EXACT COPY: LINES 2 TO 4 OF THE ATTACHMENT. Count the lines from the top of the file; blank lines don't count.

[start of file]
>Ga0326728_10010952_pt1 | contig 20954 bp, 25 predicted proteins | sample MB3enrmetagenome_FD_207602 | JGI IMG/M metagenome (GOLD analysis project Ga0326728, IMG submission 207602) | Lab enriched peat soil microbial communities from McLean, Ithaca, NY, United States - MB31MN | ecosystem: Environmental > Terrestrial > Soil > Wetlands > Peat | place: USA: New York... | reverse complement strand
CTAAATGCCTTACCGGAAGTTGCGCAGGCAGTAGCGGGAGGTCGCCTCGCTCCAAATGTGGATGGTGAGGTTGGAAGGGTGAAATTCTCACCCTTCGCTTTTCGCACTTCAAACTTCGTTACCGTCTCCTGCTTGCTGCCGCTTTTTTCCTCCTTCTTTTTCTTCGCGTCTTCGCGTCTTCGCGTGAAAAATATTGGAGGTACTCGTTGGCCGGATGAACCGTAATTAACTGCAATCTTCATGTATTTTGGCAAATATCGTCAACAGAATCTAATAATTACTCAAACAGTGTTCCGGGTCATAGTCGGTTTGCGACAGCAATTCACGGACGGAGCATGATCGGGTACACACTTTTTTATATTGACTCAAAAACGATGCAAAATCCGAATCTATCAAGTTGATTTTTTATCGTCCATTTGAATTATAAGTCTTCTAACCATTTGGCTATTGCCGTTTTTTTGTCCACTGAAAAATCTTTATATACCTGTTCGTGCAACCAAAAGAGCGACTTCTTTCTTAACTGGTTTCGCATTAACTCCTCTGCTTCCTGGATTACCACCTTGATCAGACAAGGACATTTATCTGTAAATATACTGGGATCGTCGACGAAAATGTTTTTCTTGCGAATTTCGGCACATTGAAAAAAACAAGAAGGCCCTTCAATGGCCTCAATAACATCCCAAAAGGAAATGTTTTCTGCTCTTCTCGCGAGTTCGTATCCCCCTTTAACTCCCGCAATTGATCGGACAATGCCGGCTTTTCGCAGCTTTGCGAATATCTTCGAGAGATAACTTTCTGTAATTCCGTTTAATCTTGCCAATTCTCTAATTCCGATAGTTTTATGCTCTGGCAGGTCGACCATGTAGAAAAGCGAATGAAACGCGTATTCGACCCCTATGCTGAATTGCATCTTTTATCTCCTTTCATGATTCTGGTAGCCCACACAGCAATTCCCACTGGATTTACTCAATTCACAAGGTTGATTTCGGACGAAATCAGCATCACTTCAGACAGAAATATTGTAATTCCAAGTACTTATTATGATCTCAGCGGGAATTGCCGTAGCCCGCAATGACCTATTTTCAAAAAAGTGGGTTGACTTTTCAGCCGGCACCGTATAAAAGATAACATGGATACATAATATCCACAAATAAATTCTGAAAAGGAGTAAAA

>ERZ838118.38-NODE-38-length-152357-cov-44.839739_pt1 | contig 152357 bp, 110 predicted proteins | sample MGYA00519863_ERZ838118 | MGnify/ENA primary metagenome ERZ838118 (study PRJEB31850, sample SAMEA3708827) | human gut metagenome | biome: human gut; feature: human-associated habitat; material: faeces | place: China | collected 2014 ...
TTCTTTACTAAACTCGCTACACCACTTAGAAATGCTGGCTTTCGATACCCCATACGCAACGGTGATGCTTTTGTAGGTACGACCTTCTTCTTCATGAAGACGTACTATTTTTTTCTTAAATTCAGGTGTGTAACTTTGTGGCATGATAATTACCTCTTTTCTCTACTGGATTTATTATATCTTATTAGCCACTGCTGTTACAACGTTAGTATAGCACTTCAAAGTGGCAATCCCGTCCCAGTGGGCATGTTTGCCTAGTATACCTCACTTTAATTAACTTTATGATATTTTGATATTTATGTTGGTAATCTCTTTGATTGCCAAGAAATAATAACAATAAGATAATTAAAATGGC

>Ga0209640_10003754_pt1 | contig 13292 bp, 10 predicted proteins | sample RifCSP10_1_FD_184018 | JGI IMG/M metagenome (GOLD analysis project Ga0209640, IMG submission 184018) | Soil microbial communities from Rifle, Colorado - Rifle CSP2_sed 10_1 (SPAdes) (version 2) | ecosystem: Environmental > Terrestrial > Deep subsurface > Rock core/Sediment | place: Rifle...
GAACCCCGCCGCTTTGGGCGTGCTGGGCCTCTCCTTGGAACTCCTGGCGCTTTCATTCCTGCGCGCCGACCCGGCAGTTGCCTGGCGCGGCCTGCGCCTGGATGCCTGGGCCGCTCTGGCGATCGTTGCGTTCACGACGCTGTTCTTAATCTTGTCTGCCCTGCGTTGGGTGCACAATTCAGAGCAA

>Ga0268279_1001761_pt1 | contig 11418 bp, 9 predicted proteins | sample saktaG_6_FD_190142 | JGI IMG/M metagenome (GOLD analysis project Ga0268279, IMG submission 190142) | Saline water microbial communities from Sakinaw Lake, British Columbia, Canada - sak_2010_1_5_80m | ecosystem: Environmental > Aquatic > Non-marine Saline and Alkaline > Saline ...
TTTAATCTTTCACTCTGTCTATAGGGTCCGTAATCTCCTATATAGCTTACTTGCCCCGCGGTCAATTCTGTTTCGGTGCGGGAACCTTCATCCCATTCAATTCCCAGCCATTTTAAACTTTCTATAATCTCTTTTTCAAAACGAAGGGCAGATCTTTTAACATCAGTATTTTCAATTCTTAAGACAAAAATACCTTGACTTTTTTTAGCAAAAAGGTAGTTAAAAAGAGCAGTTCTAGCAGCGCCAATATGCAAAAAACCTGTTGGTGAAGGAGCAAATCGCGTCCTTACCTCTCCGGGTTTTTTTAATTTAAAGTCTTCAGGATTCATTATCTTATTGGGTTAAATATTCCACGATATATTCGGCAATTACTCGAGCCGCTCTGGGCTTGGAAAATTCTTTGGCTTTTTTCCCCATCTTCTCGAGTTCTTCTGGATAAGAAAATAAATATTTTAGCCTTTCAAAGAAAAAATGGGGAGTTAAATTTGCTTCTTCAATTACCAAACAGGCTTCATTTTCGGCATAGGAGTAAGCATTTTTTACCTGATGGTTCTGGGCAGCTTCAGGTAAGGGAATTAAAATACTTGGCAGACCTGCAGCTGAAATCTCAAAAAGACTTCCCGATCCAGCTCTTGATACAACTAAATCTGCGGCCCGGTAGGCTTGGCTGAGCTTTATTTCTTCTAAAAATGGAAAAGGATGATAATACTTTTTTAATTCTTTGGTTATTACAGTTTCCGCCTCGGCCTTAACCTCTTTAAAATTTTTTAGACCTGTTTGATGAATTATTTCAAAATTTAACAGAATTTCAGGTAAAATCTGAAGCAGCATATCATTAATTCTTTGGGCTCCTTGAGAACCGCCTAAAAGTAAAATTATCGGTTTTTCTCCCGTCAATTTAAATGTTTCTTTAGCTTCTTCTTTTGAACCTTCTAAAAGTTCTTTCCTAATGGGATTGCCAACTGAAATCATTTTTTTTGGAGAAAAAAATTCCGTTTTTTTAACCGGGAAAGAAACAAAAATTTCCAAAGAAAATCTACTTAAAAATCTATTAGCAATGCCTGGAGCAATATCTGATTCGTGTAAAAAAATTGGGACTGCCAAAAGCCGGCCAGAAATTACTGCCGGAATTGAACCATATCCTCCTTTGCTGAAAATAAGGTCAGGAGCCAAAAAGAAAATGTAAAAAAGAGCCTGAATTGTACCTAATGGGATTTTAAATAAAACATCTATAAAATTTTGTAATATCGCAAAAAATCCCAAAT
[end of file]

CTAAATGCCTTACCGGAAGTTGCGCAGGCAGTAGCGGGAGGTCGCCTCGCTCCAAATGTGGATGGTGAGGTTGGAAGGGTGAAATTCTCACCCTTCGCTTTTCGCACTTCAAACTTCGTTACCGTCTCCTGCTTGCTGCCGCTTTTTTCCTCCTTCTTTTTCTTCGCGTCTTCGCGTCTTCGCGTGAAAAATATTGGAGGTACTCGTTGGCCGGATGAACCGTAATTAACTGCAATCTTCATGTATTTTGGCAAATATCGTCAACAGAATCTAATAATTACTCAAACAGTGTTCCGGGTCATAGTCGGTTTGCGACAGCAATTCACGGACGGAGCATGATCGGGTACACACTTTTTTATATTGACTCAAAAACGATGCAAAATCCGAATCTATCAAGTTGATTTTTTATCGTCCATTTGAATTATAAGTCTTCTAACCATTTGGCTATTGCCGTTTTTTTGTCCACTGAAAAATCTTTATATACCTGTTCGTGCAACCAAAAGAGCGACTTCTTTCTTAACTGGTTTCGCATTAACTCCTCTGCTTCCTGGATTACCACCTTGATCAGACAAGGACATTTATCTGTAAATATACTGGGATCGTCGACGAAAATGTTTTTCTTGCGAATTTCGGCACATTGAAAAAAACAAGAAGGCCCTTCAATGGCCTCAATAACATCCCAAAAGGAAATGTTTTCTGCTCTTCTCGCGAGTTCGTATCCCCCTTTAACTCCCGCAATTGATCGGACAATGCCGGCTTTTCGCAGCTTTGCGAATATCTTCGAGAGATAACTTTCTGTAATTCCGTTTAATCTTGCCAATTCTCTAATTCCGATAGTTTTATGCTCTGGCAGGTCGACCATGTAGAAAAGCGAATGAAACGCGTATTCGACCCCTATGCTGAATTGCATCTTTTATCTCCTTTCATGATTCTGGTAGCCCACACAGCAATTCCCACTGGATTTACTCAATTCACAAGGTTGATTTCGGACGAAATCAGCATCACTTCAGACAGAAATATTGTAATTCCAAGTACTTATTATGATCTCAGCGGGAATTGCCGTAGCCCGCAATGACCTATTTTCAAAAAAGTGGGTTGACTTTTCAGCCGGCACCGTATAAAAGATAACATGGATACATAATATCCACAAATAAATTCTGAAAAGGAGTAAAA

>ERZ838118.38-NODE-38-length-152357-cov-44.839739_pt1 | contig 152357 bp, 110 predicted proteins | sample MGYA00519863_ERZ838118 | MGnify/ENA primary metagenome ERZ838118 (study PRJEB31850, sample SAMEA3708827) | human gut metagenome | biome: human gut; feature: human-associated habitat; material: faeces | place: China | collected 2014 ...
TTCTTTACTAAACTCGCTACACCACTTAGAAATGCTGGCTTTCGATACCCCATACGCAACGGTGATGCTTTTGTAGGTACGACCTTCTTCTTCATGAAGACGTACTATTTTTTTCTTAAATTCAGGTGTGTAACTTTGTGGCATGATAATTACCTCTTTTCTCTACTGGATTTATTATATCTTATTAGCCACTGCTGTTACAACGTTAGTATAGCACTTCAAAGTGGCAATCCCGTCCCAGTGGGCATGTTTGCCTAGTATACCTCACTTTAATTAACTTTATGATATTTTGATATTTATGTTGGTAATCTCTTTGATTGCCAAGAAATAATAACAATAAGATAATTAAAATGGC